Friday, December 28, 2012

Washington's minimum wage workers are getting a raise

​On January 1, 2013, minimum wage workers in 10 states - including ours - will receive pay increases as a result of legislation.
In our state's case, the increase is 15 cents per hour, bringing the total hourly minimum wage in Washington to $9.19.
Since January 1, 1999, Washington's minimim wage workers have received annual cost-of-living adjustments thanks to Initiative 688 (with the exception of 2010, when there was no increase). This law, which the voters overwhelmingly approved by over 66 percent, requires the state Department of Labor and Industries to make yearly adjustments to the minimum wage based on the federal Consumer Price Index.
While $9.19 an hour is nearly $2.00 an hour more than the federal minimum wage of $7.25, it still amounts to an annual income of less than $20,000 per year.
In other words, nobody's living large on minimum wage.
Here's a helpful chart on the history of Washington's minimum wage.
This article from Stateline talks about efforts to boost the minimum wage in other states as well as at the federal level. It also links to a 2010 study that failed to find a correlation between the kind of minimum wage increases seen in states and layoffs/job losses.

Read this story in Spanish here.

Thursday, December 27, 2012

Schools – and taxpayers – save money with green building

In 2005, Washington made history: it became the first state in the nation to pass a green building law, after a big push by Rep. Hans Dunshee (D-Snohomish).

That means new schools, and other buildings, funded by state taxpayers are built smart, so taxpayers pay less for electricity every month.

In 2013, the Lake Stevens School District is taking that idea even further – and saving even more money.

The school has an energy specialist, Barb Ossowski, who trains teachers and staff how to cut energy costs.

Read the full KING 5 story here: Energy conservation spares Lake Stevens School District from cuts
Rep. Hans Dunshee
Here's the key passage from the story:

Since March 2010, the district has seen a 34 percent energy reduction, which amounts to about $1.5 million in savings. Instead of going towards utility bills, that money is used going back into classrooms. 

"Keeping money in our own pockets for our school and our children and that's what we're in the business for," said Ossowski. 

The effort has funded new textbooks, an AP class and spared teacher and staff positions from being cut. 

"We're also being good stewards of the environment," she said.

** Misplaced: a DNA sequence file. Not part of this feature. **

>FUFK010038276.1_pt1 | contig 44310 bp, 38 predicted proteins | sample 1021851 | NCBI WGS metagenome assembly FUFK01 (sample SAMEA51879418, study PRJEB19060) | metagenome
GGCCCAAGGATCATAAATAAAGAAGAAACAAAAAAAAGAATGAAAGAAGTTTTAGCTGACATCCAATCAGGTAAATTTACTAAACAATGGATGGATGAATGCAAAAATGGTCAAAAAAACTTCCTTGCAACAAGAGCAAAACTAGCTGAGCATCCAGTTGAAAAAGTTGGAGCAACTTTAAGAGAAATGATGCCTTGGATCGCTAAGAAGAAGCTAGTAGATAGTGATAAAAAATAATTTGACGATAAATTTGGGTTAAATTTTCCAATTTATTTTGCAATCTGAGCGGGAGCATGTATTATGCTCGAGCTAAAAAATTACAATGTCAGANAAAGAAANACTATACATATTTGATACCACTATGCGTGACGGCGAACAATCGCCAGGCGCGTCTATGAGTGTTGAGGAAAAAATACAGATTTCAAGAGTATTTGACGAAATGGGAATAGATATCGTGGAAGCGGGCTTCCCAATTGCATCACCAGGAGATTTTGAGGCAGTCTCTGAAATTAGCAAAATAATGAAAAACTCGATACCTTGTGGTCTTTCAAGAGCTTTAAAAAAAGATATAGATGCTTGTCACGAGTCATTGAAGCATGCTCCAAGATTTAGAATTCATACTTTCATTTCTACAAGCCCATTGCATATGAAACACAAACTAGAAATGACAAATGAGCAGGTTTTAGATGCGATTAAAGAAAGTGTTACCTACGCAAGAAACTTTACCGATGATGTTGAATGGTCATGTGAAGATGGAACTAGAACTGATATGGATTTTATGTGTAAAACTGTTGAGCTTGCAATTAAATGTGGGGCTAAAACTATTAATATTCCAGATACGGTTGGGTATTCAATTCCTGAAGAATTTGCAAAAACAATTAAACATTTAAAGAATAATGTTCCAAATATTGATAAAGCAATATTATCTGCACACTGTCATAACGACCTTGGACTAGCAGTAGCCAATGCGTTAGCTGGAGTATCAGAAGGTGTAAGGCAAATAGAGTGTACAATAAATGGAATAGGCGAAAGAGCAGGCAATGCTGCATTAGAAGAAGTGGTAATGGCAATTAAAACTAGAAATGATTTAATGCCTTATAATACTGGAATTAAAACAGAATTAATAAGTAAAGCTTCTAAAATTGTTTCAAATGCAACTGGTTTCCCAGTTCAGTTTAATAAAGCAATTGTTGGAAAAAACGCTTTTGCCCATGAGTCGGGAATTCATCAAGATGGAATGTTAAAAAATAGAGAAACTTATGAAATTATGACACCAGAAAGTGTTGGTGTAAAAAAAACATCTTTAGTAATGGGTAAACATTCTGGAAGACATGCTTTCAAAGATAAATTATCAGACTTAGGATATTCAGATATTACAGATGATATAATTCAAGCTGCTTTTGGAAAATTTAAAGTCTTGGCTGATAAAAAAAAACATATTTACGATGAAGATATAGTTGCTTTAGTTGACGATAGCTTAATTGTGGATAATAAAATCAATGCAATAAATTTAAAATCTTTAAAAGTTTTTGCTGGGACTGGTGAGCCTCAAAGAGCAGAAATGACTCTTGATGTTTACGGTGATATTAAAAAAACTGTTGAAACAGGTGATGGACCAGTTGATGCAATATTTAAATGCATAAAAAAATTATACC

The Lake Stevens School District was recently honored by the Environmental Protection Agency with an "Energy Star Award" for its energy efficiency, one of only four in the state with that distinction. 

For more about the state's efforts on green building, click here.

Read this story in Spanish here.

Wednesday, December 26, 2012

Budget matters matter

Appropriations chair Ross Hunter
The Washington Budget and Policy Center thinks that the Budget Matters -- and they brought 300+ people together to talk about ways to move Washington's economy forward. Advocates, stakeholders, policy experts, and legislators participated in plenary and break-out sessions throughout the day. 
Deputy Majority Leader Marcie Maxwell
Several members of the House Democratic Caucus participated in panal discussions, including Ross Hunter, chair of the House Appropriations Committee; Marcie Maxwell, Deputy Majority Leader for Educationa nd Opportunity; Reuven Carlyle, chair of the House Finance Committee; and Laurie Jinkins, vice-chair of the House Health Care and Wellness committee.

Monday, December 24, 2012

It’s not big, it’s just…full

HDC members and staff will be taking some time off for the holidays. We’ll be stepping away from the blog and the website for a few days to be with our friends and family.

We hope you’ll be spending some quality time with your loved ones as well. Please be safe on the roads. If you haven’t already, bookmark the WSDOT page – it’s great resource for travelers.

Happy Holidays to all! And enjoy this clip from a great Christmas classic.

Testing, testing, testing......

How do we balance the need for accountability in our public schools -- in the form of standardized tests and strict graduation requirements -- with the cost that these things place on students, teachers, and school districts?  That is a question educators and legislators grapple with every session.

Washington state needs “exit” exams to ensure that every student who receives a diploma — no matter where he or she went to school — has the knowledge and skills expected of high school graduates. Students in the Class of 2012 were required to pass two exit exams. By the time this year’s 10th graders graduate, it will be five.

State Superintendent Randy Dorn recently said that he thinks that's overkill.  Rep. John McCoy, a member of the House Education Committee, agrees.  He has already introduced legislation for the 2013 session to reduce the number of student assessments -- and, thus, reduce the cost to schools. 

How much cost?  Exit exams are estimated to be $30 each. If students don’t pass one or more of these exams, the state provides other ways for students to demonstrate their abilities, such as the Collection of Evidence (COE). The COE is a portfolio of classroom work prepared by the student with instructional support from a teacher. The COE is currently $400 per student in each content area.

Here's more information on our state's testing system.